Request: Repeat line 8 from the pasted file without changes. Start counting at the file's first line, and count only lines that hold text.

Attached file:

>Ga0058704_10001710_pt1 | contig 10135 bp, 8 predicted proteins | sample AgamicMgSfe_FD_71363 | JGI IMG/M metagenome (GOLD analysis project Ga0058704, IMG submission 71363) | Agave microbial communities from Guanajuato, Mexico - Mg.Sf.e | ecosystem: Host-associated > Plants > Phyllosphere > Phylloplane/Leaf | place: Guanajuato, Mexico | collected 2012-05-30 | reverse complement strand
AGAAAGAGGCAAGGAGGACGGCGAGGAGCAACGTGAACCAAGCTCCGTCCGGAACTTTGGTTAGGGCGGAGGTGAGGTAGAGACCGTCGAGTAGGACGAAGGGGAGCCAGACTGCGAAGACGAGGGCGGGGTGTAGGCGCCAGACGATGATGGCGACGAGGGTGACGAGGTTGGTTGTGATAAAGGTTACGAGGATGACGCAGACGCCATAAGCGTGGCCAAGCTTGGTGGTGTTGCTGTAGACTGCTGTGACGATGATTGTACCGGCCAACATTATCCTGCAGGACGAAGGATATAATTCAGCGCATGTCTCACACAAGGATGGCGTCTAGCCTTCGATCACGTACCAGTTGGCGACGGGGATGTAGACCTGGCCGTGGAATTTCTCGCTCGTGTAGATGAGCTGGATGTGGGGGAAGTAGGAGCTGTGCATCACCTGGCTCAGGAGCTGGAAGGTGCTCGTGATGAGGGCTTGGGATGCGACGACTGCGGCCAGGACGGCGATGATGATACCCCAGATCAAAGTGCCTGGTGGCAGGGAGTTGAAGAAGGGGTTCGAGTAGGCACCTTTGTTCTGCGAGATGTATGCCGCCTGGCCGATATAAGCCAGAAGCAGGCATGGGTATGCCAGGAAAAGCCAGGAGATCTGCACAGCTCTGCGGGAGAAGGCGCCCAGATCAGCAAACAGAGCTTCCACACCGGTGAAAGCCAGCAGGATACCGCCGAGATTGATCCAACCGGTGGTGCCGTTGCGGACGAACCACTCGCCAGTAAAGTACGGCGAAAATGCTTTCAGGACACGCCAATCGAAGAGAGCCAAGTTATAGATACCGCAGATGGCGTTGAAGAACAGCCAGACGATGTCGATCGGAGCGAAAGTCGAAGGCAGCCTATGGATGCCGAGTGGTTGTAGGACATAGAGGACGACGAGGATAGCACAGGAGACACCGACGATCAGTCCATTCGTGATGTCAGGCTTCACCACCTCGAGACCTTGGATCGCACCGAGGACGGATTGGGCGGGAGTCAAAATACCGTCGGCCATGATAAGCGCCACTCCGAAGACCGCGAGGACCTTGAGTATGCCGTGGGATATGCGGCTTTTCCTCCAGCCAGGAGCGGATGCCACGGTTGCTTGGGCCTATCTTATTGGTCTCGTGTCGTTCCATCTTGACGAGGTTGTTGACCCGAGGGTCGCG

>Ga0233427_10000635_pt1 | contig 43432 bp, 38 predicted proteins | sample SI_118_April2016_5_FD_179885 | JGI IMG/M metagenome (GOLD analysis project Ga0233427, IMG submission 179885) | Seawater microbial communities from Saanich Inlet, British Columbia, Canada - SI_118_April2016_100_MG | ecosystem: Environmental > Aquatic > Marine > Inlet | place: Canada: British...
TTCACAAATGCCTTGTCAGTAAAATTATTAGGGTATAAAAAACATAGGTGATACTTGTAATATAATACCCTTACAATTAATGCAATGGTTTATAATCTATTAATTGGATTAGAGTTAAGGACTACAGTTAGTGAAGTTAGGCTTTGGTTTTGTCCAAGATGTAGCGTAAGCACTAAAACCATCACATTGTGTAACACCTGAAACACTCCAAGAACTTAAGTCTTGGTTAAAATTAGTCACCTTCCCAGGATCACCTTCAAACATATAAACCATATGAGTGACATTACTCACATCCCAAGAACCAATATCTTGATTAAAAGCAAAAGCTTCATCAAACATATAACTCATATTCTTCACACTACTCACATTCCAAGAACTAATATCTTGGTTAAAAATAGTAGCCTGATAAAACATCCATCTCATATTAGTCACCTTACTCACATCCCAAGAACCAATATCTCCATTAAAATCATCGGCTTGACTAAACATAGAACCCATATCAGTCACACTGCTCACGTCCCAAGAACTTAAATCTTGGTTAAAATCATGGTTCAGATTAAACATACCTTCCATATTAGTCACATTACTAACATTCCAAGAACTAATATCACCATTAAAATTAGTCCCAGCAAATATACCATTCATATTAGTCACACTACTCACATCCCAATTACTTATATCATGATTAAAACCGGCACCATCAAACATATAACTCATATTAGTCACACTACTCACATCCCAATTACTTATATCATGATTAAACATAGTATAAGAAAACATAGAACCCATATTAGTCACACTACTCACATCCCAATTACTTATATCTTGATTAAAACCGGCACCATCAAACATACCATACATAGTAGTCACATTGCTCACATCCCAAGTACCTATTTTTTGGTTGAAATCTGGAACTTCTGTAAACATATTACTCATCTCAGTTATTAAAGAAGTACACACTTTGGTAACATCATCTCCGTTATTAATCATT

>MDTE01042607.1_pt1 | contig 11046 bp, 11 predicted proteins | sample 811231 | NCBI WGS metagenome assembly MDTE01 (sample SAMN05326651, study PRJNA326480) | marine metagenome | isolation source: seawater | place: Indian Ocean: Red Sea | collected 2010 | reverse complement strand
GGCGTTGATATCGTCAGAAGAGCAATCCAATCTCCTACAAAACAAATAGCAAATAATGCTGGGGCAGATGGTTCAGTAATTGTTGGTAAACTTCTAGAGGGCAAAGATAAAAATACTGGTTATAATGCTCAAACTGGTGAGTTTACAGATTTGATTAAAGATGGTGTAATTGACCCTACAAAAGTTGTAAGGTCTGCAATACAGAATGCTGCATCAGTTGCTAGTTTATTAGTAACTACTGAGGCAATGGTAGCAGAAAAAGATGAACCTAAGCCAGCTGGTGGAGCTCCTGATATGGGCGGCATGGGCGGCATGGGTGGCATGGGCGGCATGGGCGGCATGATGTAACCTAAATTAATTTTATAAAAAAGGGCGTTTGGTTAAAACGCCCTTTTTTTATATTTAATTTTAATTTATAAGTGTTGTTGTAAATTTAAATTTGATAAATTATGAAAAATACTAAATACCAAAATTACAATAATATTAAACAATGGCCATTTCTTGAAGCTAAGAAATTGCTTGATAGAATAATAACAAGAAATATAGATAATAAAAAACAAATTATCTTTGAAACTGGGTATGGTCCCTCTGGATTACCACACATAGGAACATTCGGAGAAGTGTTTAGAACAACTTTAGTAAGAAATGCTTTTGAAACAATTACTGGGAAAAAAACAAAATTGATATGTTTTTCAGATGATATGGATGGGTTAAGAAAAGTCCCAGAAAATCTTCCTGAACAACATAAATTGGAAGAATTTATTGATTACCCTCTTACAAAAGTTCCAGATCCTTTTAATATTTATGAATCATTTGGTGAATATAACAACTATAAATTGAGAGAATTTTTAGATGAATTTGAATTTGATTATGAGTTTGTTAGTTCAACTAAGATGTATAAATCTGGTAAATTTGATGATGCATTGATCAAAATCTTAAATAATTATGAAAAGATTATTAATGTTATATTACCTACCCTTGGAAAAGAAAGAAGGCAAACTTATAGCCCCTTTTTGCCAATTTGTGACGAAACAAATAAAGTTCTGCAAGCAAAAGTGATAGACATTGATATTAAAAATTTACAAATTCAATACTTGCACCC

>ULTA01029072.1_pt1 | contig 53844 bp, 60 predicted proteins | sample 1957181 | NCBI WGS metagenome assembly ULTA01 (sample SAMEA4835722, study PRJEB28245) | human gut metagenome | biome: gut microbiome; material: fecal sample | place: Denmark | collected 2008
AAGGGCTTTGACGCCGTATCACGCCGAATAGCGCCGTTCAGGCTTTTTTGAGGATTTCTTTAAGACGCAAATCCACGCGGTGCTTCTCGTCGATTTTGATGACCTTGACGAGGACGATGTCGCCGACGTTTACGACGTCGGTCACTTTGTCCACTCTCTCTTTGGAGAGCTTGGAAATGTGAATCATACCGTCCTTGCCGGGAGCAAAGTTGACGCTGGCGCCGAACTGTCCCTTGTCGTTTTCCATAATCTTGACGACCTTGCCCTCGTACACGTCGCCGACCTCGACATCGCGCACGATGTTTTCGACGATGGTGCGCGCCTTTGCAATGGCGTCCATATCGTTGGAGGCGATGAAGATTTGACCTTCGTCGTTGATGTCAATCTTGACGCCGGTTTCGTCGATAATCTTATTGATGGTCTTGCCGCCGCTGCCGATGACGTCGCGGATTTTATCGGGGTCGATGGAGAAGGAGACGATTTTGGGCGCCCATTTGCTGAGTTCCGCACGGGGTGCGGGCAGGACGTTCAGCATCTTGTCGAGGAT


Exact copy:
AAGGGCTTTGACGCCGTATCACGCCGAATAGCGCCGTTCAGGCTTTTTTGAGGATTTCTTTAAGACGCAAATCCACGCGGTGCTTCTCGTCGATTTTGATGACCTTGACGAGGACGATGTCGCCGACGTTTACGACGTCGGTCACTTTGTCCACTCTCTCTTTGGAGAGCTTGGAAATGTGAATCATACCGTCCTTGCCGGGAGCAAAGTTGACGCTGGCGCCGAACTGTCCCTTGTCGTTTTCCATAATCTTGACGACCTTGCCCTCGTACACGTCGCCGACCTCGACATCGCGCACGATGTTTTCGACGATGGTGCGCGCCTTTGCAATGGCGTCCATATCGTTGGAGGCGATGAAGATTTGACCTTCGTCGTTGATGTCAATCTTGACGCCGGTTTCGTCGATAATCTTATTGATGGTCTTGCCGCCGCTGCCGATGACGTCGCGGATTTTATCGGGGTCGATGGAGAAGGAGACGATTTTGGGCGCCCATTTGCTGAGTTCCGCACGGGGTGCGGGCAGGACGTTCAGCATCTTGTCGAGGAT